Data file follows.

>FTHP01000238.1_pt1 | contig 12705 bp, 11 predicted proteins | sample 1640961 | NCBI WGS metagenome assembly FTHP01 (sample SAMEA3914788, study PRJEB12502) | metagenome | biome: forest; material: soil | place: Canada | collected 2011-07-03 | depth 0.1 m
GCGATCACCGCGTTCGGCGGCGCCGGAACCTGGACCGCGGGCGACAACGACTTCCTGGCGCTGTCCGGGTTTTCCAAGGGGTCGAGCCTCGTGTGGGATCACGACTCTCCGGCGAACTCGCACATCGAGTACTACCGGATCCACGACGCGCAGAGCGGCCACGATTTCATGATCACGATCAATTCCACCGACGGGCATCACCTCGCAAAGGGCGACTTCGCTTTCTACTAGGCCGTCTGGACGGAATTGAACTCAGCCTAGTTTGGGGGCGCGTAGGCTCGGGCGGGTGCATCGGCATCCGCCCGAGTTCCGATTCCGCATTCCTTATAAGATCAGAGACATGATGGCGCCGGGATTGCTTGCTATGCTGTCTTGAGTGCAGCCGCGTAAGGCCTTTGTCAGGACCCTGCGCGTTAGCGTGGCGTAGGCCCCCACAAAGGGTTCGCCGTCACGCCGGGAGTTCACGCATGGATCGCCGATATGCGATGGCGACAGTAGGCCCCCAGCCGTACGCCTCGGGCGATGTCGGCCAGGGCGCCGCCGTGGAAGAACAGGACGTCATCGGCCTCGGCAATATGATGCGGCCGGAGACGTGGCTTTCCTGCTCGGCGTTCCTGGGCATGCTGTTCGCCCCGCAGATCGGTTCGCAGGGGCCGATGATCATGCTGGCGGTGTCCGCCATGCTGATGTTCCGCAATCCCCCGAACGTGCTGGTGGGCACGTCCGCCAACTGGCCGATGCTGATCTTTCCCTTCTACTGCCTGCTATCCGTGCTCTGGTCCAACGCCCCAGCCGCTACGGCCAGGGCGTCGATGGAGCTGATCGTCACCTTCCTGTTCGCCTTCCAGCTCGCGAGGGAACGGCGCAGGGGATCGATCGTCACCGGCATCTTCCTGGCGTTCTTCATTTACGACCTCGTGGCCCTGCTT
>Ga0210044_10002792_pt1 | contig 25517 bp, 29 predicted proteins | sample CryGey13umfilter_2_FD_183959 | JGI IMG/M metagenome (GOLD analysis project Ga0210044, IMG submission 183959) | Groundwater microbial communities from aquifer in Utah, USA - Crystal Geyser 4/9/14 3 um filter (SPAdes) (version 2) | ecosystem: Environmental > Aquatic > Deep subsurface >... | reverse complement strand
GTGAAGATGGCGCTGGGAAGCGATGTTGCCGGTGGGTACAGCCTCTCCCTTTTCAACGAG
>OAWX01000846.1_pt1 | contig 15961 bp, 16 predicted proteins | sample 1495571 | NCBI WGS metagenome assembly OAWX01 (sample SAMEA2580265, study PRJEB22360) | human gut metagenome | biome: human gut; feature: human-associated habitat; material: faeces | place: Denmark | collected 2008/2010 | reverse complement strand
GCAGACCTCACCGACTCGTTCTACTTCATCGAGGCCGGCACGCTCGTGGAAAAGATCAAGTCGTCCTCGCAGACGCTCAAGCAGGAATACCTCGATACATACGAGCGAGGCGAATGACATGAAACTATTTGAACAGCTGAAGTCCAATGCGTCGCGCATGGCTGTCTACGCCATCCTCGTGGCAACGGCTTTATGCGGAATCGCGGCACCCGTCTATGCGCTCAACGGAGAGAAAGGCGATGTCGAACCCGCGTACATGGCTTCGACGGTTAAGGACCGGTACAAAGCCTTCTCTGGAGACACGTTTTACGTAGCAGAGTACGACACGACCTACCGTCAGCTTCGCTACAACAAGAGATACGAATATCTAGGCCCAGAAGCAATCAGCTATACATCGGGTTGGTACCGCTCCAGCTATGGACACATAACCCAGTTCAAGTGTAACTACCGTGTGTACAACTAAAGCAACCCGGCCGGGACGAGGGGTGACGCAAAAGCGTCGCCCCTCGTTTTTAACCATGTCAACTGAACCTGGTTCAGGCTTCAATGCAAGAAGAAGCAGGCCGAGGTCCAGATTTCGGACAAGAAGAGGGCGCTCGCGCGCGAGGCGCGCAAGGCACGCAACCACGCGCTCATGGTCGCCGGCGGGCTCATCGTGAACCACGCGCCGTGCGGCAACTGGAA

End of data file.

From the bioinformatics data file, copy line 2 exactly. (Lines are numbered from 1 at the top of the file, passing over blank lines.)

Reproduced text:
GCGATCACCGCGTTCGGCGGCGCCGGAACCTGGACCGCGGGCGACAACGACTTCCTGGCGCTGTCCGGGTTTTCCAAGGGGTCGAGCCTCGTGTGGGATCACGACTCTCCGGCGAACTCGCACATCGAGTACTACCGGATCCACGACGCGCAGAGCGGCCACGATTTCATGATCACGATCAATTCCACCGACGGGCATCACCTCGCAAAGGGCGACTTCGCTTTCTACTAGGCCGTCTGGACGGAATTGAACTCAGCCTAGTTTGGGGGCGCGTAGGCTCGGGCGGGTGCATCGGCATCCGCCCGAGTTCCGATTCCGCATTCCTTATAAGATCAGAGACATGATGGCGCCGGGATTGCTTGCTATGCTGTCTTGAGTGCAGCCGCGTAAGGCCTTTGTCAGGACCCTGCGCGTTAGCGTGGCGTAGGCCCCCACAAAGGGTTCGCCGTCACGCCGGGAGTTCACGCATGGATCGCCGATATGCGATGGCGACAGTAGGCCCCCAGCCGTACGCCTCGGGCGATGTCGGCCAGGGCGCCGCCGTGGAAGAACAGGACGTCATCGGCCTCGGCAATATGATGCGGCCGGAGACGTGGCTTTCCTGCTCGGCGTTCCTGGGCATGCTGTTCGCCCCGCAGATCGGTTCGCAGGGGCCGATGATCATGCTGGCGGTGTCCGCCATGCTGATGTTCCGCAATCCCCCGAACGTGCTGGTGGGCACGTCCGCCAACTGGCCGATGCTGATCTTTCCCTTCTACTGCCTGCTATCCGTGCTCTGGTCCAACGCCCCAGCCGCTACGGCCAGGGCGTCGATGGAGCTGATCGTCACCTTCCTGTTCGCCTTCCAGCTCGCGAGGGAACGGCGCAGGGGATCGATCGTCACCGGCATCTTCCTGGCGTTCTTCATTTACGACCTCGTGGCCCTGCTT